New Market Forces analysis – Funding Climate Failure
Wednesday 8 July, 2020: Despite repeated pledges and policies to the contrary, Australia’s big four banks have once again increased funding to the expansion of the fossil fuel industry over the past year.
The figures mean fossil fuel lending has topped $35.5 billion since January 2016, shortly after the banks publicly championed the Paris Agreement, with Commbank, ANZ, NAB and Westpac collectively enabling the release of an additional 9 billion tonnes of CO2, enough to cancel out Australia’s planned emissions reduction (2021-2030) 21 times over.
These findings are part of a comprehensive analysis of Australian banks’ 2016-19 lending to the energy sector by environmental finance group Market Forces.
“Australia’s banks committed to support the Paris Climate Agreement in 2015. Half a decade later they are wrecking its chances of success by continuing, year-in-year out, to funnel billions into new polluting projects and companies dragging us in the wrong direction,” said Jack Bertolus, Research Coordinator at Market Forces.
“As recently as May, they called for stimulus measures consistent with Paris. Yet they seem singularly unable to get their own houses in order. No amount of sustainability bluster can mask lending $7 billion to new or expanded fossil fuel projects that are entirely inconsistent with limiting global warming to 1.5ºC, and $6 billion to companies whose business plans rely on the failure of the Paris Agreement. Unlike the spin, the numbers don’t lie.”
Key points from the analysis:
- The big four banks have provided finance for 33 new or expanded fossil fuel projects since January 2016, shortly after the signing of the Paris Agreement;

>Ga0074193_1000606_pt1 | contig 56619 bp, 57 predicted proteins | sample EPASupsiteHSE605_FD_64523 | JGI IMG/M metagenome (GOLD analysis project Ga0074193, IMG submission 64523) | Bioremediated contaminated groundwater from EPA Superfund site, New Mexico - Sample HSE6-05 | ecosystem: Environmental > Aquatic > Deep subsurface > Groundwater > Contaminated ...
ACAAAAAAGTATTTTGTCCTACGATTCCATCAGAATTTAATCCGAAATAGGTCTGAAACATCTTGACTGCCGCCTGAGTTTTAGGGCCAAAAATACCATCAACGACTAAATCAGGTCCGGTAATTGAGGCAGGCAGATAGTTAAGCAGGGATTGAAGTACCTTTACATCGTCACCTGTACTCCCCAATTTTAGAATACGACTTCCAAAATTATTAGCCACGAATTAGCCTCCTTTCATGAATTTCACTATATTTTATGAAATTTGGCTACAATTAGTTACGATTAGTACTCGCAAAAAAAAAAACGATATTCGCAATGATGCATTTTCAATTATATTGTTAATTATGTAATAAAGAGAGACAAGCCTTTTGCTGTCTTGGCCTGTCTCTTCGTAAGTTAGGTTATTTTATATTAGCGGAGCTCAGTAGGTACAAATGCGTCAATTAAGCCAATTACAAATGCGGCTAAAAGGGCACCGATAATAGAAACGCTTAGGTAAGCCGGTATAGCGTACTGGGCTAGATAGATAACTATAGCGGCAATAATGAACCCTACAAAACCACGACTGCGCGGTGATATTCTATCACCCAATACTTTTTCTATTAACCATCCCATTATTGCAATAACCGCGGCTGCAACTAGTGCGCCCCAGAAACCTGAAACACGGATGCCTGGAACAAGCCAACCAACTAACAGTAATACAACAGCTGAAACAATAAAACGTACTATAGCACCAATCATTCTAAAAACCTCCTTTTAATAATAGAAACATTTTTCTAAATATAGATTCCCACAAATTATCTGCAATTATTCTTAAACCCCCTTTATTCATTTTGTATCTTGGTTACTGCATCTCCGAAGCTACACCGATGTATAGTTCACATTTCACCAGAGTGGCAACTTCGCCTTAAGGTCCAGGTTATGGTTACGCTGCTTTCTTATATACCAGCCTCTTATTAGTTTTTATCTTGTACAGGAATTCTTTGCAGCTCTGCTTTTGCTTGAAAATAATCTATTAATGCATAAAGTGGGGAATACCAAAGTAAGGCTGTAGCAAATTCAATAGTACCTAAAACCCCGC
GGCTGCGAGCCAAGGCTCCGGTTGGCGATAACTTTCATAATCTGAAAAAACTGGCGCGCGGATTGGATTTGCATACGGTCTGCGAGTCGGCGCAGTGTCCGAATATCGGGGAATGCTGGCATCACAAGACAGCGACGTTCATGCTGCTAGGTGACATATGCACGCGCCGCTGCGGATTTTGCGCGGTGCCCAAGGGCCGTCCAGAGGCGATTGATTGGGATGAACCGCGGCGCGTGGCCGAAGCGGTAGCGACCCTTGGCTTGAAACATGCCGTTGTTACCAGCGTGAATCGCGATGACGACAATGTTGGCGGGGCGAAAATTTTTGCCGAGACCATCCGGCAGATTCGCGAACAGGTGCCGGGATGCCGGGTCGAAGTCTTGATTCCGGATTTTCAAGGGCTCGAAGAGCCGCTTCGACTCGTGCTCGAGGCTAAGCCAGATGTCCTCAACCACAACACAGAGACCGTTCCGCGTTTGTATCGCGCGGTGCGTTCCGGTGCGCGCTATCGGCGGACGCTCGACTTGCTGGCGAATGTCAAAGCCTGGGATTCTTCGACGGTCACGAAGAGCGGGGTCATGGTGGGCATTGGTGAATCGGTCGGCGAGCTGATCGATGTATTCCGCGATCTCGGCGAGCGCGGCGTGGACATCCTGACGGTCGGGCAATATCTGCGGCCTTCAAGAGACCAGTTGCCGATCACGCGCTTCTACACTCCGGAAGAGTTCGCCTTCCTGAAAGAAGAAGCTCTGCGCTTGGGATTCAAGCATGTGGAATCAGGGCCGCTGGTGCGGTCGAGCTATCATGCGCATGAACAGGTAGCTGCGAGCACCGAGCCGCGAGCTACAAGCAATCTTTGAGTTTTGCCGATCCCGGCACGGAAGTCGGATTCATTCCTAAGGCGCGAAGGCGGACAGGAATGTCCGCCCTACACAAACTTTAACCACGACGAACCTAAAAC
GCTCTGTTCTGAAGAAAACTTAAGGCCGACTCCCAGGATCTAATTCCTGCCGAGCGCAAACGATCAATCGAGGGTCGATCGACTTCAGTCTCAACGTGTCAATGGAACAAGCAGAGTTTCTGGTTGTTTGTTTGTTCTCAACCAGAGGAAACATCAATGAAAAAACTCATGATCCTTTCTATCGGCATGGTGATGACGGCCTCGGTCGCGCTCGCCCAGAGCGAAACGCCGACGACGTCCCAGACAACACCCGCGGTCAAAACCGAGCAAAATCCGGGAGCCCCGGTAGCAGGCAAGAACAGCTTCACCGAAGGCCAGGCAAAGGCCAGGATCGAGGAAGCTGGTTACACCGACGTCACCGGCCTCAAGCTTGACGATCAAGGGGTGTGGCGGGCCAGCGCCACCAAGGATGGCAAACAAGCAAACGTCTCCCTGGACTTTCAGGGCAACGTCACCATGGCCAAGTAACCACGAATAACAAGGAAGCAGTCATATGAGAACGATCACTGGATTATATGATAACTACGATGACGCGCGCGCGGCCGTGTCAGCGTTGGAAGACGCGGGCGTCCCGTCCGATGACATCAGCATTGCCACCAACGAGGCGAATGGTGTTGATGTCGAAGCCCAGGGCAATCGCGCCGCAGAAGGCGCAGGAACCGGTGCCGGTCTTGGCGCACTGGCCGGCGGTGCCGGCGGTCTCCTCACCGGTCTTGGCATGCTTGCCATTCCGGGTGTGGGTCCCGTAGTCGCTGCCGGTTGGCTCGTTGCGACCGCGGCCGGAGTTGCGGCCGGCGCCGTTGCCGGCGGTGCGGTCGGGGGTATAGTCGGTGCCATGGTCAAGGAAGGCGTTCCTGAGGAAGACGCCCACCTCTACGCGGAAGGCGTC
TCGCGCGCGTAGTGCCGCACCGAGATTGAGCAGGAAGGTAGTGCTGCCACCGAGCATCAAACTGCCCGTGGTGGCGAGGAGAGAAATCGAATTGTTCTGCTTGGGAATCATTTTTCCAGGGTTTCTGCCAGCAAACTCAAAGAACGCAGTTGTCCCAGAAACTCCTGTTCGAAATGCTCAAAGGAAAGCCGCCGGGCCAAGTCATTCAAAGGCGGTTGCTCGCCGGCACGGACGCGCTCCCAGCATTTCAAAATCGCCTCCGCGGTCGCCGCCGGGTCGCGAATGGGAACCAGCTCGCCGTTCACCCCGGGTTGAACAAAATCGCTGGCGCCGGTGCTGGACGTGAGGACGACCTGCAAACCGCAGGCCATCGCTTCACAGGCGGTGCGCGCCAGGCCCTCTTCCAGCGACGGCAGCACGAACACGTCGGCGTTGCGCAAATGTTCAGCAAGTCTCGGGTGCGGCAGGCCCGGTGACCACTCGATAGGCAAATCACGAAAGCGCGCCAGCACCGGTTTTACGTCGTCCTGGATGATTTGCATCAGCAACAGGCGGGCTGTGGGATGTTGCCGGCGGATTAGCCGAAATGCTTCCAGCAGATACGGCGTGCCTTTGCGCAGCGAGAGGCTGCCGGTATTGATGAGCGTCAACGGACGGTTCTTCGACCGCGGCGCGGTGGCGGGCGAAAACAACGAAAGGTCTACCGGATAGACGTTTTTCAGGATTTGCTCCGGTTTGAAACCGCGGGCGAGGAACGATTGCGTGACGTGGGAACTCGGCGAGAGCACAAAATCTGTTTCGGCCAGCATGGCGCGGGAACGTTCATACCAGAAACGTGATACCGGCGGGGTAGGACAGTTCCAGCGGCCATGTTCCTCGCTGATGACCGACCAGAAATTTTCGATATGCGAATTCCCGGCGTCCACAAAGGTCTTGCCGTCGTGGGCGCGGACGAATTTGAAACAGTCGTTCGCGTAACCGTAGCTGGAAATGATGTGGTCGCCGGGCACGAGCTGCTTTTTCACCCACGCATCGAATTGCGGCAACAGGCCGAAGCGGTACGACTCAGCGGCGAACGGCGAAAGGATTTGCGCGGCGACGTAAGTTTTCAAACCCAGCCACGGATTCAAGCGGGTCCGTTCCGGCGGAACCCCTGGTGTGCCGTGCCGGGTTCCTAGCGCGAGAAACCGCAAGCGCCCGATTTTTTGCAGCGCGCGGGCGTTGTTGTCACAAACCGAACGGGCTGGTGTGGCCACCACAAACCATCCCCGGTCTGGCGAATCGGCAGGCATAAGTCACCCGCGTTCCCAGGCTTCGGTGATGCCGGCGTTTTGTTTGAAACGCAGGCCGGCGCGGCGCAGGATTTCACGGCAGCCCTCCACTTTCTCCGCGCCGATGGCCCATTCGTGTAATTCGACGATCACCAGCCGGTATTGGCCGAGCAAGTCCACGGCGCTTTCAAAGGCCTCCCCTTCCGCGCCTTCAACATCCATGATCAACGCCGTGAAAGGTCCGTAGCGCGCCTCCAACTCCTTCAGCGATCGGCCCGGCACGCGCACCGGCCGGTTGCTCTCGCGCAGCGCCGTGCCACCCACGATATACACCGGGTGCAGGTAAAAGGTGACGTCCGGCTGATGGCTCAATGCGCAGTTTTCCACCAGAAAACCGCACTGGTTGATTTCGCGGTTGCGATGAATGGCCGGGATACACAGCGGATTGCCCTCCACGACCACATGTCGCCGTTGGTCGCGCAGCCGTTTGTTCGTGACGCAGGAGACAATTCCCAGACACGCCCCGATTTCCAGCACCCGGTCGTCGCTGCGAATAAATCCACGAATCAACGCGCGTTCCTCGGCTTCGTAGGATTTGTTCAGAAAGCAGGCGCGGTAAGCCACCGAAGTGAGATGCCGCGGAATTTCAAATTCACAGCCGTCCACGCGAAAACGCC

- At just under $8bn per year, the level of lending to fossil fuels has remained broadly consistent year-on-year since 2016;
- 2019 saw an increase in lending to projects which expand the fossil fuel sector compared to the previous year;
- In 2019, Commbank was the worst offender, both in terms of overall and expansionary lending to the fossil fuel industry;
- Total fossil fuel lending by the big four has topped $35.5 billion since January 2016;
- The big four have loaned nearly three times as much to fossil fuels as renewable energy since 2016.
Despite warnings that billions could be wiped off the value of local oil and gas firms following BP’s decision to write off up to US$17.5 billion from its oil and gas assets, including up to 70% (US$10 billion) of its US$14.2 billion early-stage oil and gas exploration, the analysis also reveals companies are currently pursuing at least 100 new and expansionary fossil fuel projects in Australia that would cost almost $150 billion.
“It’s widely recognised the risks from climate change are as financially material as they are environmentally catastrophic. This makes it all the more remarkable banks appear unable to resist saddling themselves with the additional risk,” said Bertolus.
“With 100 new or expansionary fossil fuel projects soon to be sitting in their in-trays, it’s time for the banks to live up to their own rhetoric and genuinely back a clean transition in Australia.”